"Each day, when night falls on our urbanized landscapes in our cities, our streets or our ports, another day dawns, electric. It is literally a "second day" which begins: one of neon signs, street lights, sodium, mercury or fluorescent lighting, one of illuminated apartments and shops windows, one of night activities that we did not know two centuries ago.
Although today we no longer think much about it, this "second day" is now part of everyday life for city dwellers. Artificial light has been a conquest: by fire first, then by the gas, and more recently by electricity. This "fabricated" light permitted first to extend artificially the day at night to illuminate the darkness, but also to transform our relationship to time, to landscape and to space. It especially allowed to exceed the given natural immemorial cycle of day and night induced by the rotation of the Earth itself, and thus to redefine architectural and urban spaces.
One also began to design new architectures that did not require natural lighting anymore. In a few decades, artificial lighting profoundly altered the lifestyle of city dwellers, but not only: birds began to sing at night near the lampposts, insects to swarm under the spotlights and stars to disappear of the urban night sky, opening the door to a strange world, that combines natural and artificial cycles. Losses and gains then.
This environment, sometimes magical, sometimes disturbing, develops undoubtedly for us a poetry of shifts. Now, the challenge is to deploy these shifts, which combine presents and futures, into a comprehensive reflection on our contemporary space and our consumption of energy.
Designed for the Innovative Music Festival (MIMI 2010) in Marseille, on the Frioul islands, Arctic Opening does not aim to deny this "second day", but to amplify its positive and sensitive issues. Thus, Arctic Opening seeks to develop the potential of imagination(s) of artificial illumination, while integrating new technologies and intelligent lighting cycles of low energy consumption.
In a global environment, endlessly interconnected, which develops new forms of mobility, temporalities, and social behaviours at the crossings of time zones, this artificial day provides an opportunity for another kind of "days", simultaneous and distant: an imaginary or mediated "connection" with countries where precisely and literally, at the same time, the sun is shining. Through satellite imagery and sensor data, it is now possible to imagine opening a "window" onto a sensitive and remote light whose intensity varies continuously, the sky is sunny, then cloudy, then possibly sunny again. A window "teleporting" abstractly a remote atmosphere without physical mobility, without means of transport other than transportation data from there to here.
With Arctic Opening, fabric | ch proposes to create such an "opening" at a large scale, to another day: an artificial and sensitive light, revealing some geographical patterns, luminous and meteorological, across the globe (to the summer of one hemisphere corresponds the winter of the other, to the daylight the darkness, to the perpetual light of a pole the night of the other, etc.). When night falls over Marseille this "second day" gets up with its source somewhere north of the Arctic Circle, on the edge of the habitable zones, where once the ice melted new navigation routes open and will open more and more in the future. Fed by light coming from regions, where in this season, the horizontal light of the sun never sets, where sunrise and sunset mix, Arctic Opening reproduces the continuous modulation of the northern summer. Composed of hundreds of light emitting diodes (LEDs), this bright band long of eighteen meters illuminates a rocky landscape, swept by winds. At sunrise, it goes slowly to reveal a temporary installation of pipes, placed there to conduct this experiment in distant light. Erected near the vicinity of a military and industrial relic of the twentieth century, a tent hosting the instruments of control suggests a possible scientific expedition in an "hostile" zone.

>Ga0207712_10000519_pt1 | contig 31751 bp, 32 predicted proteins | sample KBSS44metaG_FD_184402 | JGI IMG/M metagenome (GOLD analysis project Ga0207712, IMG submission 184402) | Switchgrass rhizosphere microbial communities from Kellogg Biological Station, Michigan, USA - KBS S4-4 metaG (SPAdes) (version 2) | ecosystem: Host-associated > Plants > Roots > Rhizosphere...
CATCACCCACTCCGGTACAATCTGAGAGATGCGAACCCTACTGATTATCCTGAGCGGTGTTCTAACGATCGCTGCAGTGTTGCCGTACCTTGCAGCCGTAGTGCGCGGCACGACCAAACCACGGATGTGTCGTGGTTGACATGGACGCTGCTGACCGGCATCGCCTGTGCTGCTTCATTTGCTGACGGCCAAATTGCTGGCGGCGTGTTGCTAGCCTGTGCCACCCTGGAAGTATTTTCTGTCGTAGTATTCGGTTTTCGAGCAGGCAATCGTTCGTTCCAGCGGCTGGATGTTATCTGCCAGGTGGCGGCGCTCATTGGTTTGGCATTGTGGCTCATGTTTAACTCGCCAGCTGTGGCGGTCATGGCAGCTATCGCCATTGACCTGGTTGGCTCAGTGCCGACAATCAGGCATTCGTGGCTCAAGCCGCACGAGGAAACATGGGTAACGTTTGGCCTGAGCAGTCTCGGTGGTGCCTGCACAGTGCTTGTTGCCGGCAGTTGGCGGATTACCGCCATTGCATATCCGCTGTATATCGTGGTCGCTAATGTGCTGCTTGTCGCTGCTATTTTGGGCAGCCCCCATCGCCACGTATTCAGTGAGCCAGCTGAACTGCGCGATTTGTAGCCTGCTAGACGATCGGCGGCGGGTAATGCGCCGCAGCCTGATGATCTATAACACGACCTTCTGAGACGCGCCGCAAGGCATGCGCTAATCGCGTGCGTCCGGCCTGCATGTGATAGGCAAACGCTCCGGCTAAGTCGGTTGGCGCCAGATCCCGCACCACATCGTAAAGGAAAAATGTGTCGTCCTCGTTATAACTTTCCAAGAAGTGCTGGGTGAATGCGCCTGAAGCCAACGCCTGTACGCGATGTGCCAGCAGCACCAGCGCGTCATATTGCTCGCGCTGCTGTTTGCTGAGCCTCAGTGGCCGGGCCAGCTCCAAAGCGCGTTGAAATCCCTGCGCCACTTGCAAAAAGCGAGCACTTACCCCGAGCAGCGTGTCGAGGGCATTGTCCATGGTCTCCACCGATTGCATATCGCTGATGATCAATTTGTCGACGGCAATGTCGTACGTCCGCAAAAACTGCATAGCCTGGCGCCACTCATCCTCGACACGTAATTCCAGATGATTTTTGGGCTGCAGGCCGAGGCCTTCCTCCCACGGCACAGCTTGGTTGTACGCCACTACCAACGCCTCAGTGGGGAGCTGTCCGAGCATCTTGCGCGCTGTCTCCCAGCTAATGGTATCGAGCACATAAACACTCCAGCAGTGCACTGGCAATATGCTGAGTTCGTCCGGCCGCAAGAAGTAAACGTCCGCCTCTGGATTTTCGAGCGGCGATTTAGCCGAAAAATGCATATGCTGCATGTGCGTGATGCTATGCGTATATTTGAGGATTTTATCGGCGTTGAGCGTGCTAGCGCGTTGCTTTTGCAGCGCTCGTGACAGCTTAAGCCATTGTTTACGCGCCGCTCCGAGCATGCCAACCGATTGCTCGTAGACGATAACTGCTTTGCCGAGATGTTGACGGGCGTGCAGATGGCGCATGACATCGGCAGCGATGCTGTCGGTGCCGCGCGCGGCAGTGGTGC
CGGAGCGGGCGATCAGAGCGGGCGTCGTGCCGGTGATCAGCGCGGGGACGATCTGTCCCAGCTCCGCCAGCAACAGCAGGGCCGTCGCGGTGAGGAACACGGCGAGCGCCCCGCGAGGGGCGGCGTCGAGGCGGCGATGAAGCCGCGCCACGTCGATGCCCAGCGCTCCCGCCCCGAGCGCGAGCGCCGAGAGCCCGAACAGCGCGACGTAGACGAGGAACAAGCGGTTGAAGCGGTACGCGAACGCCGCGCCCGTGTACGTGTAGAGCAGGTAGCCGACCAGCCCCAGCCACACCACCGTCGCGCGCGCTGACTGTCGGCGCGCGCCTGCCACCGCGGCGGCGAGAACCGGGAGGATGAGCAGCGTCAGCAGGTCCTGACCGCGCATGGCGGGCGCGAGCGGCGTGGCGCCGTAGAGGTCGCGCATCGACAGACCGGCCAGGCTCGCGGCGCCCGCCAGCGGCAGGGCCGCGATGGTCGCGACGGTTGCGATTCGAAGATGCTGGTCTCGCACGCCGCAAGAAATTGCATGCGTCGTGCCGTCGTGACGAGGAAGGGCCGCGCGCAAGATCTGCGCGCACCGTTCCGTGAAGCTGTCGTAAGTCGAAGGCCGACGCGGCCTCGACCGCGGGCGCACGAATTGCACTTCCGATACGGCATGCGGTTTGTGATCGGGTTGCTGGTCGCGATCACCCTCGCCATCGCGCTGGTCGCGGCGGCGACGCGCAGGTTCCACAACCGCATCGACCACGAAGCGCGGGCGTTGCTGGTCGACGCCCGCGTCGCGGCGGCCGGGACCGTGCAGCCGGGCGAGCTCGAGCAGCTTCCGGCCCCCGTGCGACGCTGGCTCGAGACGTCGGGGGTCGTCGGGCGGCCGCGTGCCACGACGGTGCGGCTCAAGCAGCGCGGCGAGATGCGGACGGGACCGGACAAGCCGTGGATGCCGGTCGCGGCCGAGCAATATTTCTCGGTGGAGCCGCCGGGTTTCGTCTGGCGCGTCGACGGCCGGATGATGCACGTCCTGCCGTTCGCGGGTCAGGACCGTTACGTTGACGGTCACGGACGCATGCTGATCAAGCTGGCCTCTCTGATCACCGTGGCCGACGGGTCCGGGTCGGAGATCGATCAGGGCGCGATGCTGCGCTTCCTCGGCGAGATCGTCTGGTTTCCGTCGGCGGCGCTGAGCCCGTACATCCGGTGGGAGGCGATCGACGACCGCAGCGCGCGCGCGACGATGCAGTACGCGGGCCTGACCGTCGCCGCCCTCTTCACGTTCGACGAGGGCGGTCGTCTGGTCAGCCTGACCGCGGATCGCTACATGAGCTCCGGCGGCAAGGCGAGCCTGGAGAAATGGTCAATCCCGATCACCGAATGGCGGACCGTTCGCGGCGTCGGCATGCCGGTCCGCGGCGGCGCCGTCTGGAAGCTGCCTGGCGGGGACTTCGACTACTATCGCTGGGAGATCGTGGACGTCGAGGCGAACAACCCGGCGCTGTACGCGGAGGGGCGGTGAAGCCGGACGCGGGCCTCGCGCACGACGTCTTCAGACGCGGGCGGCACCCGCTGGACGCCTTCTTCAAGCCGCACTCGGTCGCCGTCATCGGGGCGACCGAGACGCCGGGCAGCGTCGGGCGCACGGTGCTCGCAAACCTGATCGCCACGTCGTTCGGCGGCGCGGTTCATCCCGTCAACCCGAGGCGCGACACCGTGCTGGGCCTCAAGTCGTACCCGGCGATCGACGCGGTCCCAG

The combination of light produced by this window and the Frioul islands' landscape produces a composite territory: Arctic Mediterranea, remote nocturnal day. This hybrid area in mixed light is purposely created as a prospective environment, which evokes the contemporary patterns of mobility and crossing time zones, the fluxes and the networks, the artificiality and the mediatization, or to indicate the strange topographic similarities between the arid Frioul islands and the Arctic regions where no tree grows. As if this temporary place in front of Marseille, illuminated by a light transported from the Arctic could become the distant, catastrophic and fictitious future of these northern territories: warmed by climatic changes, visited by boats navigating on new routes opened by melting ice, the shores of the Far North could begin to resemble those of the Mediterranean Sea. This environment would then hybridize himself as well, as people become increasingly mobile over time: mix of here and elsewhere, future and present, material and immaterial.